When you hear the words ‘card sorting’ or ‘treejack testing’, the chances are you’ll have no idea what task you’re about to be asked to complete. After all, card sorting sounds much more like a magic trick than a type of paid website testing!
Try not to be put off by the techie jargon – these phrases are actually a form of fun, interactive website testing, which typically don’t involve you using a real website at all… Feeling intrigued?
Traditionally, card sorting was performed in person, using real cards (hence the name!). These days, the research is usually completed via an online tool, where you can drag and drop or simply click on digital cards to organise them into groups.
1. Open card sorting
Typically referred to as the card sorting technique. Imagine you’re given a pile of randomly labelled cards (‘jackets’, ‘delivery’, ‘terms and conditions’, ‘shoes’, for example). You’re asked to group these labels into piles which make sense to you. You will then label these groups according to why you have put them together: e.g. ‘shoes’ and ‘jackets’ could be grouped together and labelled ‘clothing’ or ‘products’.
The researchers are looking to see how participants form common groupings. The sessions can be both in person or online, using digital cards, but the goal remains the same. The researcher will analyse patterns and use this data to influence the layout on their physical website, particularly their navigation bar.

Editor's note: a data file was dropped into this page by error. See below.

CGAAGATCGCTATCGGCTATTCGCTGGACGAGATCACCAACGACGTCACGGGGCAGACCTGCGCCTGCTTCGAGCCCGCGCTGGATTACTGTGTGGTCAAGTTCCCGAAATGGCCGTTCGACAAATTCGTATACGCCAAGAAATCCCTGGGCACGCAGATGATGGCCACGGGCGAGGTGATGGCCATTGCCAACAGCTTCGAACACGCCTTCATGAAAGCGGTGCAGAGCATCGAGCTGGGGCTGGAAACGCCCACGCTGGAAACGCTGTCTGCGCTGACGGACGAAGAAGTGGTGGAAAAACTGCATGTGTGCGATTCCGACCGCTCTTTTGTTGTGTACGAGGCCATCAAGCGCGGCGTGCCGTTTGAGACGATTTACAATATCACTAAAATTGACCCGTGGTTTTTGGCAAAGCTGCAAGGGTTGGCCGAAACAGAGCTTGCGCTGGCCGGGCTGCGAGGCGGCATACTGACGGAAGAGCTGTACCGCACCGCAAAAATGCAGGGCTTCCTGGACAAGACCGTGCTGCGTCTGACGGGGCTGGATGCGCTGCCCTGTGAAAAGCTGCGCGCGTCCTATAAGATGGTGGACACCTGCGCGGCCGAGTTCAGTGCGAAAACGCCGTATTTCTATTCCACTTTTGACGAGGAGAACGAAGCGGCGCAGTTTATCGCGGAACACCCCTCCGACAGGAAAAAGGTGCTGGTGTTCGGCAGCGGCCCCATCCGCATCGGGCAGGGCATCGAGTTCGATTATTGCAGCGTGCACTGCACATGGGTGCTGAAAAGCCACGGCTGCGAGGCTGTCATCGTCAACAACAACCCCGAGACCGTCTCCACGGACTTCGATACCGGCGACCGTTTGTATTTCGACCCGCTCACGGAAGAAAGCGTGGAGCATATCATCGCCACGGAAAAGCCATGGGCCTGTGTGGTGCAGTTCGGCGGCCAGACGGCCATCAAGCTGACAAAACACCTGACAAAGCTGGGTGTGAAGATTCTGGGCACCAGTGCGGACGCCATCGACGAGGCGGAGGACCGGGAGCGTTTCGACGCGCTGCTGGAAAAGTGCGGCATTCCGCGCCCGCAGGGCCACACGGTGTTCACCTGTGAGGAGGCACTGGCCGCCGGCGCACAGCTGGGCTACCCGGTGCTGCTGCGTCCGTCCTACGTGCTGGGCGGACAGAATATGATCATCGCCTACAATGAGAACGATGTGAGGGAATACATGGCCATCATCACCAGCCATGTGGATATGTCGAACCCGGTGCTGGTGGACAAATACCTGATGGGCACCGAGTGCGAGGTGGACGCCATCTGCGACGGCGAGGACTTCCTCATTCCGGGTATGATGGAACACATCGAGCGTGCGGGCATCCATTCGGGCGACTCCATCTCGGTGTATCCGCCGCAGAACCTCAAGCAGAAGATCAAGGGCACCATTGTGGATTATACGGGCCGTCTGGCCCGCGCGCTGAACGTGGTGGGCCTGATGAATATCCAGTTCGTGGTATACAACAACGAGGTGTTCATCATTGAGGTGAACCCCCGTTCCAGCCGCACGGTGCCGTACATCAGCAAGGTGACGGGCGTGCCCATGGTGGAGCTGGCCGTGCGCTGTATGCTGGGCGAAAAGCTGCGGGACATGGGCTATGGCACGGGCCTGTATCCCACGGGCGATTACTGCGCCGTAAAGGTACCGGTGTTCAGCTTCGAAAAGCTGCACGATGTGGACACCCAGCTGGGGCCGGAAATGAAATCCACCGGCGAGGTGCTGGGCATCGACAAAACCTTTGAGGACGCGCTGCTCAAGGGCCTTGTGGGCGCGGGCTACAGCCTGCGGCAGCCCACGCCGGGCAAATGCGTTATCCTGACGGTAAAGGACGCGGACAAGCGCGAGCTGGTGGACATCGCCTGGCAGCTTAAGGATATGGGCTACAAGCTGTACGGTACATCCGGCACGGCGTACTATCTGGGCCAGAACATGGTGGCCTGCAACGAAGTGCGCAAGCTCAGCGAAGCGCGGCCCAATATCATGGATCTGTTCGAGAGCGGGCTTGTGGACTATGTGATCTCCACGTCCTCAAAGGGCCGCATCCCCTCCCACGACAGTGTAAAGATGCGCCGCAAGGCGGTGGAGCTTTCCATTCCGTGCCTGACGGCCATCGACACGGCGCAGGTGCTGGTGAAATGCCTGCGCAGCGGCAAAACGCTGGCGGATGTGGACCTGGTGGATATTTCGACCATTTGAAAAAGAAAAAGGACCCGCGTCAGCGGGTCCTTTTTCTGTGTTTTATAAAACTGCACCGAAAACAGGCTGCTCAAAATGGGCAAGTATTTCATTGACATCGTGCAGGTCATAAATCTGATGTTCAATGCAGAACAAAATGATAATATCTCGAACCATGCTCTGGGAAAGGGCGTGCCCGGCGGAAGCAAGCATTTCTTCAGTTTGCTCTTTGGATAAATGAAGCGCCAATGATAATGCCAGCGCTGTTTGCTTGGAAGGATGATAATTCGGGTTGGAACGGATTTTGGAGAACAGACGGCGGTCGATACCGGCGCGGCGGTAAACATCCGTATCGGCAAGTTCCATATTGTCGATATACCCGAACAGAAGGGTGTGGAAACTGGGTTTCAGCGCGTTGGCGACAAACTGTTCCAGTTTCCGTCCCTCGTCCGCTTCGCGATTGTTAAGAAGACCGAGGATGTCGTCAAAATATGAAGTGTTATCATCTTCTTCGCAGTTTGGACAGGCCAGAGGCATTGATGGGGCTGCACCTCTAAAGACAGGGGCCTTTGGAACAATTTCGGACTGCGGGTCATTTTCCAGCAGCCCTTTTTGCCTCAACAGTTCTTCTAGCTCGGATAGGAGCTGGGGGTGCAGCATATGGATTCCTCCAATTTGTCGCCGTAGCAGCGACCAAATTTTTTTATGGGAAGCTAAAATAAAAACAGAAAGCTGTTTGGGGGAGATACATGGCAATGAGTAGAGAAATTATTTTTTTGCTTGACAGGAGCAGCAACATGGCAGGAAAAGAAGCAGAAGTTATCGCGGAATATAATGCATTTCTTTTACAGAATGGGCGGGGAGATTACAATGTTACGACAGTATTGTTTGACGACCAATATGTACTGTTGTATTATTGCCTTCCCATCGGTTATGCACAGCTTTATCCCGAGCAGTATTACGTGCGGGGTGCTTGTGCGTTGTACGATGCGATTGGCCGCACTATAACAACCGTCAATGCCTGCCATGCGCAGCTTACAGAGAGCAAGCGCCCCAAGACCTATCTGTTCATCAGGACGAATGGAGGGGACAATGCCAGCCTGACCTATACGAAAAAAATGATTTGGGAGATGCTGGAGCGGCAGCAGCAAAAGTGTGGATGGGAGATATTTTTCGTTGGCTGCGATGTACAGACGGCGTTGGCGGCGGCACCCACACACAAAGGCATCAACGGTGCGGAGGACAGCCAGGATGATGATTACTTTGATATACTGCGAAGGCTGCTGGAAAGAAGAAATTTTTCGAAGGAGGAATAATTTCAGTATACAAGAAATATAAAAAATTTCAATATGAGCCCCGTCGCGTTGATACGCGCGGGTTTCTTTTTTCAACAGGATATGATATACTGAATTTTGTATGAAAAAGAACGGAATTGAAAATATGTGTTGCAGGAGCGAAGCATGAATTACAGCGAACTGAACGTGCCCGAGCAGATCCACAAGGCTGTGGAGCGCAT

2. Treejack testing (or tree testing)
There’s much more to this type of website testing than just a funny sounding name. Treejack testing is similarly looking to find out more about how people navigate a website. However, it’s more task driven.
The user will be asked to look for a particular product or service on a simplified version of a website navigation bar and their journey will be analysed. Did they stall at any point? Did they click on something which did not lead them down the right path?
Treejack testing takes visual prompts out of the equation and tests just the labels being used. It is not all about reaching the end destination – it’s much more about the user experience in finding what they are looking for.
3. Closed card sorting
We recently had a closed card sorting session at People for Research. It was online and, using a digital tool, users had to drag and drop labels under predetermined headings. They were essentially building a navigation bar in a very simplified and easy-to-use way.
After a closed card sorting session, users may also be asked to complete a survey, detailing their choices further and explaining the reasons behind these.
4. Reverse card sorting
This is a variation of closed card sorting, but the key difference here is that you are required to use a hierarchy under the headings, listing the most important labels first. This shows the researcher your priorities and the labels you believe will be needed by the user most regularly.
To find out more about our remote paid research and testing studies, take a look at our Opportunities page to get started!